Couple indicted in California fire caused by gender reveal
Credit: AP Photo / Ringo HW Chiu
A couple whose sex disclosure ceremony sparked a wildfire in southern California that killed a firefighter last year have been charged with manslaughter, authorities said Tuesday.
Refugio Manuel Jimenez Jr. and Angela Renee Jimenez pleaded not guilty on Monday to charges relating to the El Dorado fire, San Bernardino County District Attorney Jason Anderson told a press conference.
The charges included one count of manslaughter, as well as other counts of felony and misdemeanor related to the fire.
The El Dorado fire broke out on September 5 when the couple and their young children staged a baby gender reveal at El Dorado Ranch in Yucaipa, at the foot of the San Bernardino Mountains.
A smoke-generating pyrotechnic device was set off in a field and quickly ignited dry grass on a scorching day. The couple desperately tried to use bottled water to put out the flames and called 911, authorities said.
Strong winds stoked the fire as it passed through the wilderness of a national forest, about 120 kilometers east of Los Angeles.
Extremely dry conditions and heat waves linked to climate change have made forest fires more difficult to fight. Climate change has made the West much hotter and drier over the past 30 years and will continue to make weather more extreme and forest fires more frequent and destructive.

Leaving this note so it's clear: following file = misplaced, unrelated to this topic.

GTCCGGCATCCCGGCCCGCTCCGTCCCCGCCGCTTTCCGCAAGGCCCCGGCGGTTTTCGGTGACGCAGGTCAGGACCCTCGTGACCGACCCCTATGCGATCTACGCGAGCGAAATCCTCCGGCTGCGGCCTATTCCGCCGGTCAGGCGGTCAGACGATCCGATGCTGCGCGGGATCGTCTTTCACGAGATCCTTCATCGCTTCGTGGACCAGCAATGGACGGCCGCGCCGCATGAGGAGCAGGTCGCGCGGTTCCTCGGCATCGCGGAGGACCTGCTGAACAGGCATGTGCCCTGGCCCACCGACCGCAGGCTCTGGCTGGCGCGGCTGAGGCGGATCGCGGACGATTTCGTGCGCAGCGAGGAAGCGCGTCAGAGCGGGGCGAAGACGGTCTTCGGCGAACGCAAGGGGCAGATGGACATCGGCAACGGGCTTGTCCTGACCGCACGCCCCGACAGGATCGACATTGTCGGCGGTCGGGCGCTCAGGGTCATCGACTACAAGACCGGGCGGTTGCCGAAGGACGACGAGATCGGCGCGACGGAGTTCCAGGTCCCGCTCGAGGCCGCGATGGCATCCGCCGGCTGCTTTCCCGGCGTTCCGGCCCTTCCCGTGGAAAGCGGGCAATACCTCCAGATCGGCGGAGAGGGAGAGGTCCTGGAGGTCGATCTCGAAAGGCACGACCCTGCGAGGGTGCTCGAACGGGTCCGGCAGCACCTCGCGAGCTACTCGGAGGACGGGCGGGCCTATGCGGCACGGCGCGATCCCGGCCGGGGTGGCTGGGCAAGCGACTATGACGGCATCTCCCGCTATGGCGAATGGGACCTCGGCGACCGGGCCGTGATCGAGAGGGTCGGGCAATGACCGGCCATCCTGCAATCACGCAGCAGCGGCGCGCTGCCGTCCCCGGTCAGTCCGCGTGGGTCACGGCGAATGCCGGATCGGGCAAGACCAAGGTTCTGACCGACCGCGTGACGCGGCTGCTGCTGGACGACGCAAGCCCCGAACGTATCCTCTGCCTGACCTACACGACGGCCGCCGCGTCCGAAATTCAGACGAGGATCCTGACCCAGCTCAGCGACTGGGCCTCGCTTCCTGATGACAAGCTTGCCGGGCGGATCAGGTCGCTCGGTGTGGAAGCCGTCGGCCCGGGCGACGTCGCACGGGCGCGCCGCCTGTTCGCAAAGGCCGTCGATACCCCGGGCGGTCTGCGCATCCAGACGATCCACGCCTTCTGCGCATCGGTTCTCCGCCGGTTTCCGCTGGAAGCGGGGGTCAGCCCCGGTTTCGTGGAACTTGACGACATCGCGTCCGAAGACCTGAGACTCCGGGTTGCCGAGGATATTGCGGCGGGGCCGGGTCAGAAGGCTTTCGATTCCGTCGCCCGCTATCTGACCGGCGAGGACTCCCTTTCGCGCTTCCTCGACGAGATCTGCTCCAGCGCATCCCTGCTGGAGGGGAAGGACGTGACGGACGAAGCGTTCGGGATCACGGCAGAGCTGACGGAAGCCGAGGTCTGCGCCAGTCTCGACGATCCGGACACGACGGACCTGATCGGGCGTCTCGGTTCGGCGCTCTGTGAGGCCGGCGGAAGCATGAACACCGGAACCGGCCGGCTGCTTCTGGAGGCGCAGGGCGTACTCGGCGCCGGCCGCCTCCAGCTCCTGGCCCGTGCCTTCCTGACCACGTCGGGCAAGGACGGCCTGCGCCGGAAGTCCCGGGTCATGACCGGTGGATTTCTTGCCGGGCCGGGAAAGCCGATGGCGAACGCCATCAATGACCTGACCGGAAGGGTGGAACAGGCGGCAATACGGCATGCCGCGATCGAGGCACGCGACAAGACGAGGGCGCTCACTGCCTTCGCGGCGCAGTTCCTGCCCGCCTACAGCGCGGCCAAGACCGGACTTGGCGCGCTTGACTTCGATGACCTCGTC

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On September 17, flames swept through a remote area where firefighters were cutting firewalls, killing Charles Morton, the 39-year-old leader of the elite Big Bear Interagency Hotshot Squad. Morton had worked as a firefighter for 18 years, primarily with the US Forest Service.
The fire injured 13 other people and forced the evacuation of hundreds of residents of small communities in the San Bernardino National Forest. He destroyed five houses and 15 other buildings.
The blaze blackened nearly 92 square kilometers of land in San Bernardino and Riverside counties before being brought under control on November 16.
The blaze was one of thousands in a record season of California wildfires that charred more than 4% of the state while destroying nearly 10,500 buildings and killing 33 people.
The couple were released on bail pending a September 15 court date.
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